Denmark’s PKA says investments in green bonds now total more than DKK1bn

Re-allocation to green bonds follows recent divestment from coal companies

Denmark’s Pensionskassernes Administration (PKA) says it has invested another DKK370m (€49.6m) in green bonds issued recently by the Nordic Investment Bank (NIB) and Bank of America (BofA), bringing its total allocation to the asset class to DKK1.05bn.

The BofA green bond has a maturity of three years and pays a coupon, or interest rate, of 1.95% per annum. NIB’s green bond has a maturity of five years and, due to a AAA rating, pays less interest than the BofA bond – namely 0.15% annually. According to PKA, the banks will use the proceeds to finance energy efficiency and renewable projects.

“As long as we can, with green bonds, combine climate-friendly investments with good returns for our members, we will continue to subscribe to them,” PKA Chief Executive Peter Damgaard Jensen said in a statement. “It’s a simple equation and something that our members expect us to do.”

The latest investments are on top of the DKK685m PKA has already spent on green bonds from German development bank KfW and the European Investment Bank (EIB), though the lion’s share, or DKK535m, went to the KfW. The KfW’s green bonds, which debuted last year, have been assured as such by Norwegian climate think-tank CICERO.The EIB pioneered green bonds in 2007 and has sold around €6bn worth of the debt since.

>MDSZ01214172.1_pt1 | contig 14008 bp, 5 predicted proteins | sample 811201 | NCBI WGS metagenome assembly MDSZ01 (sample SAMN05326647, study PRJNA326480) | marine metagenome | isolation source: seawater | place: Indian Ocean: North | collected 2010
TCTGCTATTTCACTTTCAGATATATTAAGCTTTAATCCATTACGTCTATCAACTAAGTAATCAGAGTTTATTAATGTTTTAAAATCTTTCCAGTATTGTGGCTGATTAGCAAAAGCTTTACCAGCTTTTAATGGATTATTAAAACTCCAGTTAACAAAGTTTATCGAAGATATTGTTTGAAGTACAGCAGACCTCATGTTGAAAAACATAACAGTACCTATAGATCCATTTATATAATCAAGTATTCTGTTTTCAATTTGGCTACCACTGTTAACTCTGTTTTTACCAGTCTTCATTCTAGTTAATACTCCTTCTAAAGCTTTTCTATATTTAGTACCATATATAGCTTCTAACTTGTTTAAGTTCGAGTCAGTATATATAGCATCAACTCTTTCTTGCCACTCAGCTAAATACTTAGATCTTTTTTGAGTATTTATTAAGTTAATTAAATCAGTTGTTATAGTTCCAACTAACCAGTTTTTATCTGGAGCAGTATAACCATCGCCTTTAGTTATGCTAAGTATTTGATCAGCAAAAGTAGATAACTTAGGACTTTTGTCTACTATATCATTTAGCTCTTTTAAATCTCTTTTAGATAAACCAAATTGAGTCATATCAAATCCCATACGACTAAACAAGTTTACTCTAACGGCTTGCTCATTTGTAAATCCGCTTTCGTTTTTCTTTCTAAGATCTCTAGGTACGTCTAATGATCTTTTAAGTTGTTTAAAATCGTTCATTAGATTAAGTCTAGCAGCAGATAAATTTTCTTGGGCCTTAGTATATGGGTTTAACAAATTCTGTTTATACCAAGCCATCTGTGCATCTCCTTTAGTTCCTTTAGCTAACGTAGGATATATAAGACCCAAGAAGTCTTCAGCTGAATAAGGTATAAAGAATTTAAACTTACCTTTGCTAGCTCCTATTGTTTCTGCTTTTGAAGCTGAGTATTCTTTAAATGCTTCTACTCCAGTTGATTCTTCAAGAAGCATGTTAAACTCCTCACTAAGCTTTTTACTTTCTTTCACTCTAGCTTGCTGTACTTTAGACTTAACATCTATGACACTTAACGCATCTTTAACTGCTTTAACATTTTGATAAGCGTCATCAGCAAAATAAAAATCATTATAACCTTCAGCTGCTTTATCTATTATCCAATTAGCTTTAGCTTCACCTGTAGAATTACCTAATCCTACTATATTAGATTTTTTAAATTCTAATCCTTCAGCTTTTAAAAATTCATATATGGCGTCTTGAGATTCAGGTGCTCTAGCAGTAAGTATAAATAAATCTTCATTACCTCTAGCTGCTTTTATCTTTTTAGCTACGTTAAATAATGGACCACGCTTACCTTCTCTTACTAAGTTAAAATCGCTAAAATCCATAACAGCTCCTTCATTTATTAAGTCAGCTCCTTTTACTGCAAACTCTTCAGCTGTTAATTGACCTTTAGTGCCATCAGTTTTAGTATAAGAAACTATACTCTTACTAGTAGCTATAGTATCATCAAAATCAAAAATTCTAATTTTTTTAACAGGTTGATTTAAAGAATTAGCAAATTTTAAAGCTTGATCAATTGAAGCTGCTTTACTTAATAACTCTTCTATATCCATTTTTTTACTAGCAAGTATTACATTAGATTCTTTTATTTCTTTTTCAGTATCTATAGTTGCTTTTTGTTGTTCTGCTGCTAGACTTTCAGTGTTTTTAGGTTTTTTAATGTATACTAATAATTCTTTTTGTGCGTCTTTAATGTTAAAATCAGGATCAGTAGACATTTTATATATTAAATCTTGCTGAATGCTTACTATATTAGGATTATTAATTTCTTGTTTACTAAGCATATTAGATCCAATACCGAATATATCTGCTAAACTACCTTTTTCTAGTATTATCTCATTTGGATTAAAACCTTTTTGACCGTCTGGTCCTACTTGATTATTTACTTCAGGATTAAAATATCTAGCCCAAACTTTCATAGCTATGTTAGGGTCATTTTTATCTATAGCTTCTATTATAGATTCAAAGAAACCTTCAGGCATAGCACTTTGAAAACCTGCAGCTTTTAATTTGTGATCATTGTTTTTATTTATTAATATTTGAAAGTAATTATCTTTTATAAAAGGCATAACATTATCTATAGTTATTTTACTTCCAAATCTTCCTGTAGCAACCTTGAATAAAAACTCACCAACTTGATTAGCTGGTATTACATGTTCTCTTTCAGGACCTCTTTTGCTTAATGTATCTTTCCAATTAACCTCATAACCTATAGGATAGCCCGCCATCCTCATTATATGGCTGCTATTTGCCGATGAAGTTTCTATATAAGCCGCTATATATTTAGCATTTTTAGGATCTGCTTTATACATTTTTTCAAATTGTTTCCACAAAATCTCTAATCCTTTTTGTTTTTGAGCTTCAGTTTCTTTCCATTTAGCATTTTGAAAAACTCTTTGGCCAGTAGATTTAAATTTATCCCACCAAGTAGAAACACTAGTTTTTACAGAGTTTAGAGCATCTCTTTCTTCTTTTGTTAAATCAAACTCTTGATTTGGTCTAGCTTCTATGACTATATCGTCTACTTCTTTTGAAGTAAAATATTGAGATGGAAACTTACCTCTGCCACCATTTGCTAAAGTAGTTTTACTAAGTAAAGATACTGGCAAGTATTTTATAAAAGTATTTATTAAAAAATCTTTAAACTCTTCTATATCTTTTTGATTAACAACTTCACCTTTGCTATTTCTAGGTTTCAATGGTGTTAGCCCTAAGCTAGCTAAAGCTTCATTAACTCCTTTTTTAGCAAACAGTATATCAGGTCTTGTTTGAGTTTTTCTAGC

PKA looks after DKK215bn in assets from five Danish health care and social services schemes. Almost all (90%) of its 268,000 beneficiaries are women. Its responsible investment strategy was adopted in 2005 when delegates for these beneficiaries demanded that the administrator do so.

“It’s something that our members expect us to do.”

As a result, PKA excludes outright controversial weapons (e.g. cluster bombs), nuclear weapons and tobacco. It also avoids companies that it considers in violation of the UN’s Global Compact – but only if engagement should fail. One example is UK mining firm Vedanta, which was ultimately excluded for environmental damage and human rights violations.

Since last March, 31 coal companies have also been added to PKA’s exclusion list. The administrator said it was now using the money from the divestment to invest more in green bonds. Link (Danish)